Throughout the past year, ArtWatch International has been deeply engaged in a battle with the
Galleria Accademia and the Soprintendente of Arts in Florence in an attempt to halt the cleaning of Michelangelo’s David, conducted to coincide with the 500th anniversary of the statue’s placement on the Piazza della Signoria in April 1504. Since the resignation of Agnese Parronchi, the restorer initially hired to carry out the work, a worldwide fervor has erupted. At our urging, fifty art historians and Renaissance specialists, including the world’s most renowned Michelangelo experts, have signed a letter addressed to the Italy’s Minister of Culture. We requested that before any work was initiated an independent committee be formed to evaluate the methodologies available and to determine if, as we believe, no intervention is necessary at all. Although Italian officials have not yet responded to our concerns, the world’s press, favorable to ArtWatch and our stance, has provided extensive coverage of the issue, and attention remains focused on the David, even as his cleaning is beginning in Florence.
I am happy to announce that the documentary film on ArtWatch, directed by James Martin, is finished and is ready for worldwide distribution. It will be first screened at the New York Independent Film Festival at the Village East Cinema on November 11th at 8pm, and in additional venues in the future, to be announced. The trailer of the film will be shown at our meeting, and we will keep you informed on our website.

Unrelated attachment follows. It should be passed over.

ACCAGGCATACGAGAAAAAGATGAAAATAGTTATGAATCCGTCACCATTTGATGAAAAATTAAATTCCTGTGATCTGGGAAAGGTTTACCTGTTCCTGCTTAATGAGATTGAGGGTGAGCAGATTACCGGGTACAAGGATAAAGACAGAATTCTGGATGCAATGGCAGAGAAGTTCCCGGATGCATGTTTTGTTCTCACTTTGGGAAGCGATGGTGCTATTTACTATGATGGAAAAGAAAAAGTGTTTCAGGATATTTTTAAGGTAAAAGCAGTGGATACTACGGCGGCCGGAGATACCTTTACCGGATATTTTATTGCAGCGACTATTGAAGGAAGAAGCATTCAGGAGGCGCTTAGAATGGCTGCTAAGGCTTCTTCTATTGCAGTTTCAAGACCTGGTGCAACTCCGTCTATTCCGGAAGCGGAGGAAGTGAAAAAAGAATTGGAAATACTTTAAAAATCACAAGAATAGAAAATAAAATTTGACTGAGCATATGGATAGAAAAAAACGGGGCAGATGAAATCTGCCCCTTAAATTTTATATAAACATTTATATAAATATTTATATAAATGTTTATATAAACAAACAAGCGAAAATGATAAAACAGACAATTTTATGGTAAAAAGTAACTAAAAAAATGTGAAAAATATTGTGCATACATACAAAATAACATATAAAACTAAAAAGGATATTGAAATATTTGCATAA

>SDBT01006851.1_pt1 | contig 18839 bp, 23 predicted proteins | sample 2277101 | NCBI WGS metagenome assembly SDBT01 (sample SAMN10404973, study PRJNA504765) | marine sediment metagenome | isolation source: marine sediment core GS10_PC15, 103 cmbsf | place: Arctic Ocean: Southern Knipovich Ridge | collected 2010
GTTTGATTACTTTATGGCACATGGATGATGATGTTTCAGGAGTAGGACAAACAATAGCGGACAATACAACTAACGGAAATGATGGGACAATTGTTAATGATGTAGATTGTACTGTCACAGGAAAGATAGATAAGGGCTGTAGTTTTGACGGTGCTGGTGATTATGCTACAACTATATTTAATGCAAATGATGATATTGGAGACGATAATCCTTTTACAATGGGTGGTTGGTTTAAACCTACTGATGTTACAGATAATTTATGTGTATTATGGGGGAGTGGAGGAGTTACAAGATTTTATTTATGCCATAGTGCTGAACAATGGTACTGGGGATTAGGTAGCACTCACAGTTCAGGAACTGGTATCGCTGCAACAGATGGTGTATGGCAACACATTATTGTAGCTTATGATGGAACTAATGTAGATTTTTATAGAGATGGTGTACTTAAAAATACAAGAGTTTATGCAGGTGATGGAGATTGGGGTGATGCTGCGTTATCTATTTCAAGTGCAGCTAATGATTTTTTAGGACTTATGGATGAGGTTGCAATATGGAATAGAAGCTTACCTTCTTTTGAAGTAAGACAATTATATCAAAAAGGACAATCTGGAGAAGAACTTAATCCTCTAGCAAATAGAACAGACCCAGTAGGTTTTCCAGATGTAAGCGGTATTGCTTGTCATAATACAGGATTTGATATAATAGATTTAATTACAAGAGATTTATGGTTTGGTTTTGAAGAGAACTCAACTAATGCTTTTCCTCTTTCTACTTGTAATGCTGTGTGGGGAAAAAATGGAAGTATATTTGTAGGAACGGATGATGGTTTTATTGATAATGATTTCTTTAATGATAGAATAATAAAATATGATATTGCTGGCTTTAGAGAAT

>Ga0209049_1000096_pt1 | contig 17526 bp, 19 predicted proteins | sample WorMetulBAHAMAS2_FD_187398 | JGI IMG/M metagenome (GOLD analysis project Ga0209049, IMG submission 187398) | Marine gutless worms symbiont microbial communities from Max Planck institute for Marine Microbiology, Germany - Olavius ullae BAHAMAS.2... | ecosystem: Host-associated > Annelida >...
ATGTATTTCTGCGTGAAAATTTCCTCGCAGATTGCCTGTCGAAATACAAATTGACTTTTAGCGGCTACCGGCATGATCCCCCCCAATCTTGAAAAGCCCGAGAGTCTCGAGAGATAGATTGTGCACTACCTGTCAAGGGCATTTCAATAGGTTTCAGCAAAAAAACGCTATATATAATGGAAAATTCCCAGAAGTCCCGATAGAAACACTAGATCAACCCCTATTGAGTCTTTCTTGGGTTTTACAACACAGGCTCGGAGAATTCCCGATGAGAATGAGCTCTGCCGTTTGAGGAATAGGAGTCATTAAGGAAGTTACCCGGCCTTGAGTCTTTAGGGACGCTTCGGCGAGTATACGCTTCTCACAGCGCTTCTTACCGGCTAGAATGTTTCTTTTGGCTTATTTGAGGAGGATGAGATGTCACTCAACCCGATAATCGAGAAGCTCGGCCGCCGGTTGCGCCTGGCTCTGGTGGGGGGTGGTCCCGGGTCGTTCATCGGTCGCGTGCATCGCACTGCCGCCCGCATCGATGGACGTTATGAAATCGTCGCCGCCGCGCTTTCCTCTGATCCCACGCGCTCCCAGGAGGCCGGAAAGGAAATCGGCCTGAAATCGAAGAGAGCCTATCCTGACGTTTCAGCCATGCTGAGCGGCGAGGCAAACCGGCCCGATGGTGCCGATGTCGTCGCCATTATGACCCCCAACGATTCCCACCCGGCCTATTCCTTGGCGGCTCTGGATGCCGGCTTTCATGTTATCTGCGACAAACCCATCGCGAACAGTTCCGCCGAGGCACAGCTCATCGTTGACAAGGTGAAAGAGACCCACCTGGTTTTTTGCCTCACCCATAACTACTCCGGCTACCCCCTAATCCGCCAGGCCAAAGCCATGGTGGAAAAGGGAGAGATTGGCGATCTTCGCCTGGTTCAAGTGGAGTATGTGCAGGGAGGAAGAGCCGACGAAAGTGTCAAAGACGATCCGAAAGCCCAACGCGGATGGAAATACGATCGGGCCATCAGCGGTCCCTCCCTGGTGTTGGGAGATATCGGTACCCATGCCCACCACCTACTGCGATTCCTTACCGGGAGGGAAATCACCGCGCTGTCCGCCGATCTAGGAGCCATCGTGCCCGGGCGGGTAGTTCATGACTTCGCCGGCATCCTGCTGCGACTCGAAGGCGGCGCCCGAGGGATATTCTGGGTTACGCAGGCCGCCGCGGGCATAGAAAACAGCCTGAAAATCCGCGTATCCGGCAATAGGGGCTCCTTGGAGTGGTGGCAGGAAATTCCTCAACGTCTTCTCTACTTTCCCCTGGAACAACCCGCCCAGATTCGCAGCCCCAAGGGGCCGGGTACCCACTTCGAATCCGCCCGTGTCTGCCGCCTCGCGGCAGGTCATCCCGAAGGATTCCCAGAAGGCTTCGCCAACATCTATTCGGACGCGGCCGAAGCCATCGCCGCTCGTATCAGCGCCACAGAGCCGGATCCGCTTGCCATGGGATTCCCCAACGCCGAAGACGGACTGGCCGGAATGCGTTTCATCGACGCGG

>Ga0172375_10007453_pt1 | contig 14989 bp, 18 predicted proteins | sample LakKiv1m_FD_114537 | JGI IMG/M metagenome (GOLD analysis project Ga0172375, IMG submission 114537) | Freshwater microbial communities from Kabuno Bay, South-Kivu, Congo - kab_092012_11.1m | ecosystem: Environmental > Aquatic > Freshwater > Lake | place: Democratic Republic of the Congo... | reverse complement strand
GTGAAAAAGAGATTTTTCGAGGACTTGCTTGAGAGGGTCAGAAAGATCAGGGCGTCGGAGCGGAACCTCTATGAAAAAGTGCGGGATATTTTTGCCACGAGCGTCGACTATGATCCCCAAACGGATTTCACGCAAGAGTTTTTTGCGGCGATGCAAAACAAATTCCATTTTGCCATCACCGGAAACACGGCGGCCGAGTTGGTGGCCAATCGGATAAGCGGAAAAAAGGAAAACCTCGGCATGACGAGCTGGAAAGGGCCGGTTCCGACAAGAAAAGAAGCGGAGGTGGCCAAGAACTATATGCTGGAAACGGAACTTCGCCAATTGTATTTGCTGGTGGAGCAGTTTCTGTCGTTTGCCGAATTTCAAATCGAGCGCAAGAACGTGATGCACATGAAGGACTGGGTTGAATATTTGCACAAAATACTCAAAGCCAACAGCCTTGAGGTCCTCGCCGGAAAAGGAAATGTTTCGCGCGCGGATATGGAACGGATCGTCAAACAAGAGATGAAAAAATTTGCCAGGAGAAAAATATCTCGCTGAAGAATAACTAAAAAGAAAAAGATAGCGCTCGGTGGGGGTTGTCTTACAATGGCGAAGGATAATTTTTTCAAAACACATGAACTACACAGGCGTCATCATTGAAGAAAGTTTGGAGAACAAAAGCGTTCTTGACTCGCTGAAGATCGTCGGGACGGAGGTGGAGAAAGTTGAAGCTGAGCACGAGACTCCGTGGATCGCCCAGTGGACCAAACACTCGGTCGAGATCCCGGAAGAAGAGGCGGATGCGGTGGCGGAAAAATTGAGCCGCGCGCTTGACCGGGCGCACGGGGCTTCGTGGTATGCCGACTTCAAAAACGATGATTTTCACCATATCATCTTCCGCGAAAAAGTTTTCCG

Please join us for our 11th annual meeting at the Art Students League at 215 West 57th Street
on Wednesday, November 19th 2003 at 6:30 PM. In addition to discussing the details surrounding the cleaning of Michelangelo’s David and awarding the Frank Mason Prize, there will be a report from the Executive Committee and an update on our ongoing battle to prevent the dismantling and moving of the Barnes Collection.
Also at the meeting, ArtWatch member Edmund Rucinski will report on his discoveries regarding the recent and severe “restoration” of a Turner painting in the Clark Art Institute in Massachusetts, which resulted in the loss of a ship in the background of the seascape. The results of this cleaning have caused a rumble in the international press and we are awaiting the response of the restoration team and the museum director.
ArtWatch’s unrelenting defense of our art treasures has informed art lovers, restorers, museum officials, art scholars, and art dealers about the crucial issue of art restoration. Be assured that we are making a difference — we need your encouragement and your support.